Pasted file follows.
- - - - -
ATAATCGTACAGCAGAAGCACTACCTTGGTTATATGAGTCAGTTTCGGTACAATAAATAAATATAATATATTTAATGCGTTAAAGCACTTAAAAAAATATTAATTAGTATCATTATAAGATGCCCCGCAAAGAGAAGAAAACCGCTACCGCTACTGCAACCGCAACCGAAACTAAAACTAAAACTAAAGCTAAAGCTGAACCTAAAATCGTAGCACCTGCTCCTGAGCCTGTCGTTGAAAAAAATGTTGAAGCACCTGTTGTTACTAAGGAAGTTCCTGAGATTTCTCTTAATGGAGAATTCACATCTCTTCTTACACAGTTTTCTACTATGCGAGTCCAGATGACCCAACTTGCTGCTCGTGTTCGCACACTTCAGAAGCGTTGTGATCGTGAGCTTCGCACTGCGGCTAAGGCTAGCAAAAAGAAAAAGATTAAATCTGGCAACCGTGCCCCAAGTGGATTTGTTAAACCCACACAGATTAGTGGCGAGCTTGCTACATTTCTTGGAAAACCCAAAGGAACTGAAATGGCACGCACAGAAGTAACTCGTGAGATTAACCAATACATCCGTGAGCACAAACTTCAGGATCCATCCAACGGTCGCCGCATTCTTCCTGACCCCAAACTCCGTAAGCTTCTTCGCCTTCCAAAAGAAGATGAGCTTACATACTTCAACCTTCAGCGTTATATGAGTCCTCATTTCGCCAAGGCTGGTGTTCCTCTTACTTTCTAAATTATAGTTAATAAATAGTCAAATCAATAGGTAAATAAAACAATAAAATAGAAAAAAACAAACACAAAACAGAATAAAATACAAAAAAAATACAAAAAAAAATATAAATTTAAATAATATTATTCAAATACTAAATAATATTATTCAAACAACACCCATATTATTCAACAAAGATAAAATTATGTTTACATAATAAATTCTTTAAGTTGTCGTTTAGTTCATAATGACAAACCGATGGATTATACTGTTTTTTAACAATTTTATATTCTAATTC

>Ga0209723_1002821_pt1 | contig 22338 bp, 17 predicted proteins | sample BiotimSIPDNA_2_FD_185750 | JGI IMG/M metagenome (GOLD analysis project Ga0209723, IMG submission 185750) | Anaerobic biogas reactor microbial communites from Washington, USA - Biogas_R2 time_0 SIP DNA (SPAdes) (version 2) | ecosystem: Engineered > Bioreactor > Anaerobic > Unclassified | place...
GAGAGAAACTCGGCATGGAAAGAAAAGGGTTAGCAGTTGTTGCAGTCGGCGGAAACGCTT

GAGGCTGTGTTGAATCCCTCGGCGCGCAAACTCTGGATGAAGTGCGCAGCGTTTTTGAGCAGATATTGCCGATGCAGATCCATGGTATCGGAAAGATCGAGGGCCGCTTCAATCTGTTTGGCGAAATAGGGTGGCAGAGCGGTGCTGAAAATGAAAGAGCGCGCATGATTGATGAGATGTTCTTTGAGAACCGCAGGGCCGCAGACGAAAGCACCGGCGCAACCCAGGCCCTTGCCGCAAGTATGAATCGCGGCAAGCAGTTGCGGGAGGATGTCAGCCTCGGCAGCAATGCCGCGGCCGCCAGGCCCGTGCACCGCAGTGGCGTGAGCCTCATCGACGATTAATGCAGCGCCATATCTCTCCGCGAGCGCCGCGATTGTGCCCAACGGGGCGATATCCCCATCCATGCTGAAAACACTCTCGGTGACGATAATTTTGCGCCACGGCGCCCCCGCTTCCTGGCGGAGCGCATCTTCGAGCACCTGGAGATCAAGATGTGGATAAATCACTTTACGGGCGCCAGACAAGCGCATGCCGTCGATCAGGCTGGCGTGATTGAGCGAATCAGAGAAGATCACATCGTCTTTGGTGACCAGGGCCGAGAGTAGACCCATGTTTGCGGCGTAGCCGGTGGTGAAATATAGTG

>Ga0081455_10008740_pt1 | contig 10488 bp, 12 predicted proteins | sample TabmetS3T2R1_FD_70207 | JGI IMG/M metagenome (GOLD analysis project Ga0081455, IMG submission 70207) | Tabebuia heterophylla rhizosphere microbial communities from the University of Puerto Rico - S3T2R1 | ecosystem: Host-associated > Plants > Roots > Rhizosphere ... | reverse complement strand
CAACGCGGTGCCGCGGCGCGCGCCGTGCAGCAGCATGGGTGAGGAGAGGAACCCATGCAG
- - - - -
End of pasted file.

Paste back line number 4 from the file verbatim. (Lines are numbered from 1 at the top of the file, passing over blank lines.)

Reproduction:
GAGGCTGTGTTGAATCCCTCGGCGCGCAAACTCTGGATGAAGTGCGCAGCGTTTTTGAGCAGATATTGCCGATGCAGATCCATGGTATCGGAAAGATCGAGGGCCGCTTCAATCTGTTTGGCGAAATAGGGTGGCAGAGCGGTGCTGAAAATGAAAGAGCGCGCATGATTGATGAGATGTTCTTTGAGAACCGCAGGGCCGCAGACGAAAGCACCGGCGCAACCCAGGCCCTTGCCGCAAGTATGAATCGCGGCAAGCAGTTGCGGGAGGATGTCAGCCTCGGCAGCAATGCCGCGGCCGCCAGGCCCGTGCACCGCAGTGGCGTGAGCCTCATCGACGATTAATGCAGCGCCATATCTCTCCGCGAGCGCCGCGATTGTGCCCAACGGGGCGATATCCCCATCCATGCTGAAAACACTCTCGGTGACGATAATTTTGCGCCACGGCGCCCCCGCTTCCTGGCGGAGCGCATCTTCGAGCACCTGGAGATCAAGATGTGGATAAATCACTTTACGGGCGCCAGACAAGCGCATGCCGTCGATCAGGCTGGCGTGATTGAGCGAATCAGAGAAGATCACATCGTCTTTGGTGACCAGGGCCGAGAGTAGACCCATGTTTGCGGCGTAGCCGGTGGTGAAATATAGTG